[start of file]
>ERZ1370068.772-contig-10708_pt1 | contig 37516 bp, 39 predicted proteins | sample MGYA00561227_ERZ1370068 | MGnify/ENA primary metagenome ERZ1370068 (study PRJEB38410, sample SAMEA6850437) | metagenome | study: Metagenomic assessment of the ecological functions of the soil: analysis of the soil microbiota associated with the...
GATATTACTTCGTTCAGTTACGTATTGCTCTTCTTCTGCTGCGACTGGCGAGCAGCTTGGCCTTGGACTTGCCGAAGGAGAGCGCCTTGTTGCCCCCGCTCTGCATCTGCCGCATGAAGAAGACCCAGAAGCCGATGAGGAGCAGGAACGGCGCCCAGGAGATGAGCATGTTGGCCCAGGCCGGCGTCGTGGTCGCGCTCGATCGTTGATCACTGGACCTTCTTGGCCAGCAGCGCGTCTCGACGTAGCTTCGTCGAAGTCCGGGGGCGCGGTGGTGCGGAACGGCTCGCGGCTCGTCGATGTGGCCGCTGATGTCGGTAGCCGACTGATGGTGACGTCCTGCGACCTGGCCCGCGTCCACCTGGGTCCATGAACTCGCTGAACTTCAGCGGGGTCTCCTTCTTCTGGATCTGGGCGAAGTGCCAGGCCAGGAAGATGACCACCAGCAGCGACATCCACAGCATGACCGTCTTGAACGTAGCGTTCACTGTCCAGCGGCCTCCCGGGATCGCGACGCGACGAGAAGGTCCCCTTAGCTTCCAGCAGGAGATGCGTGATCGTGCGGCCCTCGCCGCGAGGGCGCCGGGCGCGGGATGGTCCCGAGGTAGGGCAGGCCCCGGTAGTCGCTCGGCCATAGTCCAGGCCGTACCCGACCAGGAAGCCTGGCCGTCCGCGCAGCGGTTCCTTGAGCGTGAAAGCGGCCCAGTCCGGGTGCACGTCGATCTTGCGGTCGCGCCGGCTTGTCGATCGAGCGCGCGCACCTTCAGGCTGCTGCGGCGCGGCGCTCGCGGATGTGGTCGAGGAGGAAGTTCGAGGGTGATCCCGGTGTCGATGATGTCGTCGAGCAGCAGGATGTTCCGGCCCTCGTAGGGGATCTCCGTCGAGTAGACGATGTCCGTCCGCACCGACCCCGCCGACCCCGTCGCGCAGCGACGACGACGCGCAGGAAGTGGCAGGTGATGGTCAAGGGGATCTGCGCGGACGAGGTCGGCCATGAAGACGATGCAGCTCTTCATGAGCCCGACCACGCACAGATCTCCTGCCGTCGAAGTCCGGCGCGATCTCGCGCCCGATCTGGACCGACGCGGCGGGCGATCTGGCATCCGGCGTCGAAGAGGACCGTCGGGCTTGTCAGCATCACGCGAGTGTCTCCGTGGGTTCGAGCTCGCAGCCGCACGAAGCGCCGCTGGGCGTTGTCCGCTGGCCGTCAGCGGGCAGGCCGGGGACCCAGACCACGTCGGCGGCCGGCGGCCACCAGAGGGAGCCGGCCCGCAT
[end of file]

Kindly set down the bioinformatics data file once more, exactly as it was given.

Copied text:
>ERZ1370068.772-contig-10708_pt1 | contig 37516 bp, 39 predicted proteins | sample MGYA00561227_ERZ1370068 | MGnify/ENA primary metagenome ERZ1370068 (study PRJEB38410, sample SAMEA6850437) | metagenome | study: Metagenomic assessment of the ecological functions of the soil: analysis of the soil microbiota associated with the...
GATATTACTTCGTTCAGTTACGTATTGCTCTTCTTCTGCTGCGACTGGCGAGCAGCTTGGCCTTGGACTTGCCGAAGGAGAGCGCCTTGTTGCCCCCGCTCTGCATCTGCCGCATGAAGAAGACCCAGAAGCCGATGAGGAGCAGGAACGGCGCCCAGGAGATGAGCATGTTGGCCCAGGCCGGCGTCGTGGTCGCGCTCGATCGTTGATCACTGGACCTTCTTGGCCAGCAGCGCGTCTCGACGTAGCTTCGTCGAAGTCCGGGGGCGCGGTGGTGCGGAACGGCTCGCGGCTCGTCGATGTGGCCGCTGATGTCGGTAGCCGACTGATGGTGACGTCCTGCGACCTGGCCCGCGTCCACCTGGGTCCATGAACTCGCTGAACTTCAGCGGGGTCTCCTTCTTCTGGATCTGGGCGAAGTGCCAGGCCAGGAAGATGACCACCAGCAGCGACATCCACAGCATGACCGTCTTGAACGTAGCGTTCACTGTCCAGCGGCCTCCCGGGATCGCGACGCGACGAGAAGGTCCCCTTAGCTTCCAGCAGGAGATGCGTGATCGTGCGGCCCTCGCCGCGAGGGCGCCGGGCGCGGGATGGTCCCGAGGTAGGGCAGGCCCCGGTAGTCGCTCGGCCATAGTCCAGGCCGTACCCGACCAGGAAGCCTGGCCGTCCGCGCAGCGGTTCCTTGAGCGTGAAAGCGGCCCAGTCCGGGTGCACGTCGATCTTGCGGTCGCGCCGGCTTGTCGATCGAGCGCGCGCACCTTCAGGCTGCTGCGGCGCGGCGCTCGCGGATGTGGTCGAGGAGGAAGTTCGAGGGTGATCCCGGTGTCGATGATGTCGTCGAGCAGCAGGATGTTCCGGCCCTCGTAGGGGATCTCCGTCGAGTAGACGATGTCCGTCCGCACCGACCCCGCCGACCCCGTCGCGCAGCGACGACGACGCGCAGGAAGTGGCAGGTGATGGTCAAGGGGATCTGCGCGGACGAGGTCGGCCATGAAGACGATGCAGCTCTTCATGAGCCCGACCACGCACAGATCTCCTGCCGTCGAAGTCCGGCGCGATCTCGCGCCCGATCTGGACCGACGCGGCGGGCGATCTGGCATCCGGCGTCGAAGAGGACCGTCGGGCTTGTCAGCATCACGCGAGTGTCTCCGTGGGTTCGAGCTCGCAGCCGCACGAAGCGCCGCTGGGCGTTGTCCGCTGGCCGTCAGCGGGCAGGCCGGGGACCCAGACCACGTCGGCGGCCGGCGGCCACCAGAGGGAGCCGGCCCGCAT